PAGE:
Some subroutines I’m trying to run for my writing, whenever possible. Or whenever I remember.
Warning: contains pedantry.
No roles, only desires
Many of my stories are about people who wouldn’t normally connect, people who come from different walks of life, having to work together.
This isn’t something I’ve engineered consciously. It’s something I’ve noticed as a result of constructing stories in many genres, and eventually seeing a unifying thread running through most of what I create. And now that I’ve spotted the trend, I’m kind of annoyingly proud of it – so I never resist it when it appears.
Sure, it’s often manifested as a classic ‘mismatched odd-couple facing a common threat’. But in recent projects it’s become much more extensive than that: people with ethical differences, or conflicts of identity, having to team up not only in the face of a threat, but because no-one else will accept or handle that threat. So yeah – it seems to be my way of making every story about climate crisis.
As a result I tend towards narratives that, even when you can technically identify a central protagonist, their actions mean little unless combined with the stories and actions of a larger group. Sometimes there’s even a central dramatic question about who the story ‘belongs’ to.
It also means I’ve recently developed a rule for how to develop fully-fleshed fictional people: I never plan their roles in the story up front, I only identify their desires.
The hope is that as a result their narrative function never feels perfunctory, and so as things develop there’s always room for surprise.
Substance > content
This one feels particularly relevant to XR and the newspeak that emerges whenever extended reality projects are kicked around, but it’s pertinent enough for most forms. I’ve stopped using ‘content’ to mean what you put on your platform, or in your book, or up your nose, etc. I’m using ‘substance’ instead.
It’s partly out of boredom at the ubiquity of the term, but I’m mostly operating under the suspicion that ‘content’ is a placeholder word that all too easily can mean ‘any old shite.’
‘Substance’ seems to have more of a ring of ambition about it. You’ve got to meet it well.
This one is the most tricky to maintain, but I’m trying. It’s to not call your fictional persons ‘characters’.
I don’t quite know why I’m attempting this one – the word is such a shorthand that it feels obtuse to avoid it, almost a game. I suppose my hunch is that if I stop calling them ‘characters’, the human beings I’m imagining become less, uh, ‘character’-like… and I feel I can’t simply push them around with impunity, forcing them to do my god-like bidding.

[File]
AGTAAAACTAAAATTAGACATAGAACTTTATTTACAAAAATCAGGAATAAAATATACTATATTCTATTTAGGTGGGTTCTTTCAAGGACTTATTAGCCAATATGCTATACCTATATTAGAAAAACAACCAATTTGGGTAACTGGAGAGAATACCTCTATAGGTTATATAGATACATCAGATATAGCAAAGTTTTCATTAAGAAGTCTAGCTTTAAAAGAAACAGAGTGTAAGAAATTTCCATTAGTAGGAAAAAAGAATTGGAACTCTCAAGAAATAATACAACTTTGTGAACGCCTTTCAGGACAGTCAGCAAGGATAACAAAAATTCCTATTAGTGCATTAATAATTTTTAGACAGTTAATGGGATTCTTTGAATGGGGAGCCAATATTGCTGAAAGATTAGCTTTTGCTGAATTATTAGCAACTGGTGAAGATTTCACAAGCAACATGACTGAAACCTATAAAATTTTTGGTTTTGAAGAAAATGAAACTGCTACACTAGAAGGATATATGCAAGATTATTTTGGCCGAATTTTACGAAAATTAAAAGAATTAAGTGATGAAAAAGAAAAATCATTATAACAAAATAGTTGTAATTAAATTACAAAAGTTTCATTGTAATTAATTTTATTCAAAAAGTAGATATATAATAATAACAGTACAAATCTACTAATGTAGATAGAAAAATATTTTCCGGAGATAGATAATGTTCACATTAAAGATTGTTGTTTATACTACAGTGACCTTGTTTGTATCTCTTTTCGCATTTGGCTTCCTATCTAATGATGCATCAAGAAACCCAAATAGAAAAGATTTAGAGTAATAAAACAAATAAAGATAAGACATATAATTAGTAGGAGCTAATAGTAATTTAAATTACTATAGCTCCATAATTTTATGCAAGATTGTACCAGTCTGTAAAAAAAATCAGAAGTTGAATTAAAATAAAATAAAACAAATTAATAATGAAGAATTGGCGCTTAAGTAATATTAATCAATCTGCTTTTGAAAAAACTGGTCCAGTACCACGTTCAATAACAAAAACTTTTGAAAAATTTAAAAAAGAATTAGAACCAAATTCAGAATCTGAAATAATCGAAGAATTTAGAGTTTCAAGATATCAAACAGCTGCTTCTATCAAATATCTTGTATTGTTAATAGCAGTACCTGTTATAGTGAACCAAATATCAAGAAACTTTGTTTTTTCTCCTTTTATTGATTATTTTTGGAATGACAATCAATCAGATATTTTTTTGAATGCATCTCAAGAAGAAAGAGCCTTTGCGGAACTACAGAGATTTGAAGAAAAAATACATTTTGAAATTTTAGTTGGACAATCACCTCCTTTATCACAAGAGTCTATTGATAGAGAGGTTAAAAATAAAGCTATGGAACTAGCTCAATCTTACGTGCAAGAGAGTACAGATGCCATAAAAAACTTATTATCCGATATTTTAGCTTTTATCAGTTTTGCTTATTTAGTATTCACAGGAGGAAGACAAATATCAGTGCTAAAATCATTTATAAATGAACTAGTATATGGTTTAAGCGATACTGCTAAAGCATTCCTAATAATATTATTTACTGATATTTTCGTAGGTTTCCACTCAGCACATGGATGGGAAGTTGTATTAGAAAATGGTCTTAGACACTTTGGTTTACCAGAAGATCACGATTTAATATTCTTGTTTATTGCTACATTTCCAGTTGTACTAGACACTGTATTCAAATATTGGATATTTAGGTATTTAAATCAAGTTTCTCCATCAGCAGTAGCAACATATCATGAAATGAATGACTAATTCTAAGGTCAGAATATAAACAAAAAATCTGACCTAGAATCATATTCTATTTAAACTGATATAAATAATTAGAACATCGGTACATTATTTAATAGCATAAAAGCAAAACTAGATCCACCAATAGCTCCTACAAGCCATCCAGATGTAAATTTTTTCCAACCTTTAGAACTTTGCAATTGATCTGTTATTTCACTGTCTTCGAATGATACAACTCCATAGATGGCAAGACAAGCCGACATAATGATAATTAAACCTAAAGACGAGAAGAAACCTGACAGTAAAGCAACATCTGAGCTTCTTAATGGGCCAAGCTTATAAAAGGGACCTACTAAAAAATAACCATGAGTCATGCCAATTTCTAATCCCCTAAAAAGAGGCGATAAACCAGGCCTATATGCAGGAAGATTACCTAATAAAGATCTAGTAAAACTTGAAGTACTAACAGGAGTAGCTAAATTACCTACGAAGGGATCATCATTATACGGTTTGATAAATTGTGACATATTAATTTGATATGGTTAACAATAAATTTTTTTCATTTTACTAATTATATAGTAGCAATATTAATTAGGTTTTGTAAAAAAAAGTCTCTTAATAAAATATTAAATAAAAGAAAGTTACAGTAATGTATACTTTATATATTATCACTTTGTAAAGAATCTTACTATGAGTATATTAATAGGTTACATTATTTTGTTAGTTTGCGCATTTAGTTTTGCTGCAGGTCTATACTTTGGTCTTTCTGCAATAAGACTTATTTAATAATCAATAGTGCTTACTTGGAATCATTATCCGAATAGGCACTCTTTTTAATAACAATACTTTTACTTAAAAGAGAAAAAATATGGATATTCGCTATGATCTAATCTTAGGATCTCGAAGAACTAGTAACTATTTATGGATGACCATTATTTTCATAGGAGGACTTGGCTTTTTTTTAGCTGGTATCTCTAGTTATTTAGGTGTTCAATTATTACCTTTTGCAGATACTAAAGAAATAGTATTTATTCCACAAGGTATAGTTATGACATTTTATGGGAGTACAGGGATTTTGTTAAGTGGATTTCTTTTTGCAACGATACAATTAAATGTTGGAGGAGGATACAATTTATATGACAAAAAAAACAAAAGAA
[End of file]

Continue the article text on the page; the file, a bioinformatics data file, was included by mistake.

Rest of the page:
There’s times where it undoubtedly gets in the way (mostly of clarity and / or word count) and then I cave and use the c-word. But there’s also points throughout the drafting process where it makes me think in much more depth about the people in those fictional worlds: if they’re not ‘characters’ then what are they, how better can they be described?
I wrote about this wooly concept a while back, and over the intervening years (yep) I think I have a useful summary for the idea I last spent 1,300 words perambulating around. It’s this:
You’ll never really know what someone else is feeling unless you ask them.
The point at which anyone says what they’re feeling or thinking is a crucial one for drama. Not least because the dramatically fecund truth is: human beings are incredibly bad at reading each other’s silence, and on top of everything else the emotions we do show are potentially a matter of manipulation rather than unfiltered honesty.
Drama doesn’t have to feel ‘real’, but I’m interested in it feeling different from one story to another. A big part of our predominant dramatic model is to have people speak their feelings aloud with an almost dream-like regularity. I think this is a fine method a lot of the time (it moves things along, lets you do other stuff etc) but I’m fascinated by the alternatives.
My hunch is that holding that quantum state of what someone is feeling, the ‘not-knowing’, is a place of dramatic treasure too often squandered. I think of Kim Wexler in Better Call Saul as an example of when it’s maintained at incredible length to devastating effect.
So this one isn’t an innovation, just a particular shorthand for thinking about the release of dramatic information. Whenever I have a person speak their emotions, I wonder if there’s anything else that could happen; something more magical or troubling or knotty or funny or strange. Something for the tension and intrigue, rather than for the immediate gratification of ‘clarity’ that, if deployed too often, will just end up boring the arse off everyone involved – including the people in the story.